Wednesday, August 13, 2008

OnlineSpin: What Will Happen To Inventory Prices In The Coming Months?

Last week Cory wrote "A Tip To Reduce Stress: Reduce Email Time".

Eric Porres wrote in response, Nice post Cory, I've been working with a dual-screen set-up since 2000, and find it extremely useful to move 'active' and 'passive' applications around. and keeping email off to the side helps. So does setting your email to check for messages every 15 minutes rather than instantly. So does having your BB or iPhone synch every 15 minutes.

Unless you're a doctor or someone in a life-saving profession, email does not need to be instantaneous. There's this great technology called the telephone that was invented in 1876!"

Joe Strupek wrote, "We've fed the immediacy medium beast by building expectations that we will respond immediately.

If you treat emails like an instant message - you set the expectation that it is an immediate response tool.

If you plan on only reading/responding to non-urgent messages a few times a day - and you don't announce that change - be prepared for a barrage of 'did you get my email' calls and follow up notes.

As much as I complain about email - no matter how hard I've tried the 'set aside email review times' approach, I still go back to my old ways.

Either I'm hopelessly addicted or haven't got into the right frame of mind yet."

Wednesday, August 13, 2008
What Will Happen To Inventory Prices In The Coming Months?
By Cory Treffiletti

The ad network business is alive and strong, but there are some potentially significant obstacles coming down the path in the coming months -- and some of these challenges may end up affecting the rest of the industry, as well!

The most obvious challenge is the sheer clutter of the marketplace. If you patrol the floor at any major conference and read through the list of attendees, it's easy to see how many companies are vying for your attention and their fair share of the ad dollars, but the ad network space is especially cluttered. It feels as though there's another network every week -- and the differentiation between them seems minor; in some cases, almost nonexistent.

Of course, clutter is only one piece of the problem, as the most important challenge comes in the form of prices themselves. According to the recently issued IAB/Bain & Company Digital Pricing Report, the use of ad networks is increasing, with the result that prices for premium inventory are being pushed downward!

According to the IAB report, the average price of network inventory is between 60 cents and $1.10 CPM. The prices for premium inventory are higher, averaging $10-20 CPM, but the problem is that more of the premium publishers are pushing their inventory out through the networks rather than selling it themselves. Use of ad network inventory from the publisher side of the business increased from 5% in 2006 to 30% in 2007. As more publishers are using ad networks to sell a portion of their inventory, they need to ask the networks to try and maintain some premium pricing -- or buyers will take advantage of this decline and overall prices will continue to slide.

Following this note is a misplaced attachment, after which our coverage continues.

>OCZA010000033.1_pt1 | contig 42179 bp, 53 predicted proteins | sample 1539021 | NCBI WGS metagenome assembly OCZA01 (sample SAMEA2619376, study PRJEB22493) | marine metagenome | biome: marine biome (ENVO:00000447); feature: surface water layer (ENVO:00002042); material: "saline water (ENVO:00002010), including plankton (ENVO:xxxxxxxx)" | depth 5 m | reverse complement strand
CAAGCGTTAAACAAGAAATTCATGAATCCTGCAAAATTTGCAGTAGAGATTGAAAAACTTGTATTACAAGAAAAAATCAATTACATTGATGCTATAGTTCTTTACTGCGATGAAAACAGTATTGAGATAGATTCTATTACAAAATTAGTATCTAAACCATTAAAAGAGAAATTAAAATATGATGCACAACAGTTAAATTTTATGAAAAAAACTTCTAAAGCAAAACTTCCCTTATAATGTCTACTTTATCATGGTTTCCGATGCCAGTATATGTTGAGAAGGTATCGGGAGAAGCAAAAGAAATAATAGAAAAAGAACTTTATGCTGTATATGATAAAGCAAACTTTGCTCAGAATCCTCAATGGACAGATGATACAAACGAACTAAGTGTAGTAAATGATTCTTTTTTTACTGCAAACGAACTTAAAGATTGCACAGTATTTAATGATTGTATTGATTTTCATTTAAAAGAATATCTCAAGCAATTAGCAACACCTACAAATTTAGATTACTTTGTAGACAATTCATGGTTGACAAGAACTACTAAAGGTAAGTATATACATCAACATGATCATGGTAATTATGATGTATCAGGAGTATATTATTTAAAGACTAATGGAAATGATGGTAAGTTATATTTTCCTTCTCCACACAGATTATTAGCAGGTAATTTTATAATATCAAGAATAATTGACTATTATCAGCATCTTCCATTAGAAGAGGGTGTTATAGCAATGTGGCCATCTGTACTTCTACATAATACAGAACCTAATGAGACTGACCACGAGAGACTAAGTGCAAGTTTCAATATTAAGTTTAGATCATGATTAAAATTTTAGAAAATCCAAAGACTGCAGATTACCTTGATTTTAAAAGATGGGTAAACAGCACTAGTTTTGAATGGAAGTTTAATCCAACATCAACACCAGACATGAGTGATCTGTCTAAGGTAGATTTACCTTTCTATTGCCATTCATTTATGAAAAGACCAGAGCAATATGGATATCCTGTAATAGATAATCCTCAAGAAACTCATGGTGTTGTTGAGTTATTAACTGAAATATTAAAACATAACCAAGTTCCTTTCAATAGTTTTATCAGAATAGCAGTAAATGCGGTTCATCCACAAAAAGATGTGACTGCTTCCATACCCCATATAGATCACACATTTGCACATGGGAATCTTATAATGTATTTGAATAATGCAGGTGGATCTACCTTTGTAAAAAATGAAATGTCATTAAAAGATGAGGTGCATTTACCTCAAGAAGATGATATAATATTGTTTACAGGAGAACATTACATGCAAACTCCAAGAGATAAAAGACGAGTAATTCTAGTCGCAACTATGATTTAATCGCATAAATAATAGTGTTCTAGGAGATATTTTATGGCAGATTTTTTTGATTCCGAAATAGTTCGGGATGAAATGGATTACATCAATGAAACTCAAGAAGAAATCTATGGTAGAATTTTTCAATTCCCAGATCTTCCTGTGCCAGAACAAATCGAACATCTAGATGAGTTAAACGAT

The single shining star is, of course, video. Video inventory is the only format that appears to be selling out. It should be noted, too -- as any media planner worth his or her salt can attest -- that video demand is far outpacing actual inventory. There is a slower growth rate for premium video inventory than there is in the demand for that same inventory, which should effectively drive prices up for online video! The report did not detail the average CPMs for video, but they are definitely in the higher end of the industry averages.

The other data point of concern was that intermediaries, or networks and exchanges, represent about 25% of the total display inventory sold, but less than 2% of the total revenue for those publishers. My question in response to these numbers is simply, "Is it worth it?" Does the continued pressure on prices to go downward outweigh the need for total revenue?

My theory is that we should start to see a slowing growth in the availability of premium inventory while more dollars are considered to be spent online, even in the face of the recession. More advertisers are going to have to consider accountable media formats when eyes are focused on their spend and the bottom-lines of their respective business. In that event, more advertisers should consider shifting dollars to online, and online publishers should do everything they can to maintain prices if they hope to continue to grow and mature their business in the coming months. Of course, as someone from the media side, it's my job to push rates down, but I'm a fan of our industry and I think that downward pressure is bad business for the publishers. The publishers need to keep their prices even, possibly try to push them upward as demand outstrips supply, and focus on measurement and performance. Demonstrate true effectiveness and prove your worth at these prices, and your business will be successful.

If you have not had the chance to read the IAB study, I recommend that you do. It's very valuable information for any online publisher to have!

Cory is president and managing partner for Catalyst SF.

Online Spin for Wednesday, August 13, 2008:

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